It is easy to understand that any business cannot survive without more cash coming into the business than is being spent. For many new companies, especially technology companies, when the cash ran out they would just close the doors. Not for Dr. Jacobs and his fellow owners. When the cash ran out, they chose a different route to stay afloat, one that was contrary to accepted business practices and possibly the most important contribution any company has made in the development of the wireless industry. Their solution was to license all of their patents as a portfolio in return for a royalty payment. This solution opened the doors for hundreds (if not thousands) of entrepreneurs to take an idea and bring a product to market quickly, knowing that they would have access to any new technology created by the scientists at Qualcomm.
The global wireless and broadband market exceeds $1 trillion today. With revenues of $15 billion, Qualcomm owns just a small piece of the market, yet, through their innovation and unique business model, are responsible for far more than their revenues indicate. Qualcomm is the dominant force in the application processor space with an estimated 49% share. Think about that for a minute. Just about half of every one using a Smartphone, Smartbook, or tablet uses Qualcomm’s technology. Its latest platform, Snapdragon, is used by 300 devices and 350 more should be in production soon. And with only 25% of the world’s six billion cell phone subscribers able to access 3G data plans, Qualcomm’s world domination of 3G assures them of a few more good years.
I have owned Qualcomm shares for ten years. It is one of the first technology companies I purchased after the bubble burst. Over these past ten years the company’s sales have grown from $3 billion to over $16 billion. Profits have grown from $600 million to over $4.5 billion, while dividends have grown from the initial dividend of 9 cents in 2003 to 86 cents today, a compounded rate in excess of 25%. The stock price has risen from an average price in 2002 of $19.15 to its current price of $61.07.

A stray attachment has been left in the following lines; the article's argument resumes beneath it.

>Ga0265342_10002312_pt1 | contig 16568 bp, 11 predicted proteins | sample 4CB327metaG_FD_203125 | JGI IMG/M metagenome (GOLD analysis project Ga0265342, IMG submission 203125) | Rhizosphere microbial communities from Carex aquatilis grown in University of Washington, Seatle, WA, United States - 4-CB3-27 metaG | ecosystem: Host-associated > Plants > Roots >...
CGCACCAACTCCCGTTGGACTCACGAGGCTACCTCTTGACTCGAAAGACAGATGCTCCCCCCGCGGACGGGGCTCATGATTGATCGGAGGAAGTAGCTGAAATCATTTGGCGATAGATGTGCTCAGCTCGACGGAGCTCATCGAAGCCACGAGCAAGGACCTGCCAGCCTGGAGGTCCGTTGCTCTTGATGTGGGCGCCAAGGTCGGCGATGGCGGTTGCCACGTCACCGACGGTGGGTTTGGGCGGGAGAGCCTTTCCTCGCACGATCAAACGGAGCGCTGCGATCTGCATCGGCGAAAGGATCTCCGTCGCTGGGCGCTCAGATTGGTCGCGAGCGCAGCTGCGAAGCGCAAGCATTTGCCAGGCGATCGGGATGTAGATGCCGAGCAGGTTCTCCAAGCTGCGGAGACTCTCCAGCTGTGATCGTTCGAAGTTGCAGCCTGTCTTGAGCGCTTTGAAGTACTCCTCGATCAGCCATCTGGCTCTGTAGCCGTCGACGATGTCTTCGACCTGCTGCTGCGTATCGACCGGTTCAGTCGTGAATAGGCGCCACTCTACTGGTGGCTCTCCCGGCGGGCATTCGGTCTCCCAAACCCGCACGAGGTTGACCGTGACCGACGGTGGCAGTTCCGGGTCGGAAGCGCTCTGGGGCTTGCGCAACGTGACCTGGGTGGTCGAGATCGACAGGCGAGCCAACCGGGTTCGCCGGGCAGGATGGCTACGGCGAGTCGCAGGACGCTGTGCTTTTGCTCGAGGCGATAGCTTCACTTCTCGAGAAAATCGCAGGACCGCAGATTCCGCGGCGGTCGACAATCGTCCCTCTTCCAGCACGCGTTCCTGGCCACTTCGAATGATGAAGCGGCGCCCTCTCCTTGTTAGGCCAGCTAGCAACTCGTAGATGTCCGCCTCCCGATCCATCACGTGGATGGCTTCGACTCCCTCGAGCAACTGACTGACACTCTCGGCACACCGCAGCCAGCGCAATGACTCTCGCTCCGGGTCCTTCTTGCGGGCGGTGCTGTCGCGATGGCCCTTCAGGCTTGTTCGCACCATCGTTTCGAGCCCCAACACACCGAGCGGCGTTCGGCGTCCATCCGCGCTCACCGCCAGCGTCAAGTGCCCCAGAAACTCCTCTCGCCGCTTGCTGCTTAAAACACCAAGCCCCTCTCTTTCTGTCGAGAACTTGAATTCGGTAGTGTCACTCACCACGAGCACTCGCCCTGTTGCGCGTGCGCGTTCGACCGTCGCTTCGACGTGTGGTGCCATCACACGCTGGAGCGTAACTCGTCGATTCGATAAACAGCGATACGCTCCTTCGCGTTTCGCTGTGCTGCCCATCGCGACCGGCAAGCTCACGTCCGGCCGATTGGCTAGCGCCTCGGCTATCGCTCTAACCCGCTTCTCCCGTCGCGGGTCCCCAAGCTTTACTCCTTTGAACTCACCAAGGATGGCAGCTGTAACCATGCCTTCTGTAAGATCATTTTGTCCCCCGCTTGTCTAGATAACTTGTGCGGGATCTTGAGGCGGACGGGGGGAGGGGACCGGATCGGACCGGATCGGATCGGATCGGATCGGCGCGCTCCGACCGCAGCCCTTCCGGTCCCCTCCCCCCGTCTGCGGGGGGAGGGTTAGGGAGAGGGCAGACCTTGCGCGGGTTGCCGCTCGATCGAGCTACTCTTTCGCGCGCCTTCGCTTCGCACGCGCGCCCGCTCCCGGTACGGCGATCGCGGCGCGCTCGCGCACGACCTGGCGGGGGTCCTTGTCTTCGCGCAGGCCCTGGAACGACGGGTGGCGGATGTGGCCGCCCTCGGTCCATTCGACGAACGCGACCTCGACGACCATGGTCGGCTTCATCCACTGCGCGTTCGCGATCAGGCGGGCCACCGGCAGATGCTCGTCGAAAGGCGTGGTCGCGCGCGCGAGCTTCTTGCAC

Based on trailing earnings, our fair value on Qualcomm is $62.30, which is just slightly above its current market price. As one who believes in buying low and selling high, I can be thankful that the company’s shares have rarely been overpriced over these past ten years. This has allowed me to reap the rewards of a long term business owner. This doesn’t mean the market price has not fluctuated. In fact, it has been pretty close to the normal 30% range between its high and low – about the average of any large-cap stock. Given the company’s history of growth and the potential over the next few years, it could become so overpriced that I am tempted to sell. Or it just may chug along growing earnings and increasing dividends which is a pretty good option. Of course we could be wrong, but I am willing to take that chance on this great company.
On March 6that Qualcomm’s 2012 annual stockholder meeting, Dr. Jacobs will retire from the Board of Directors. He will be given the title of Founding Chairman and CEO Emeritus. Having reached the age of 79, taking a year or two off is well deserved. I am sending Dr. Jacobs a big Thank You for his lifetime of work that made my life easier and a bit more fun-- You should too.
Disclosure: I own shares of all companies referenced. Any opinion and/or information contained in this commentary are derived from sources believed to be reliable, but Kendall J. Anderson, CFA or Anderson Griggs Investments cannot make representation as to its accuracy or completeness. This commentary does not specifically address individual investment objectives and any conclusions may not be suitable for you. As in all common stock investing you can incur a profit or loss of capital. Past performance should not be taken as an indication or guarantee of future performance.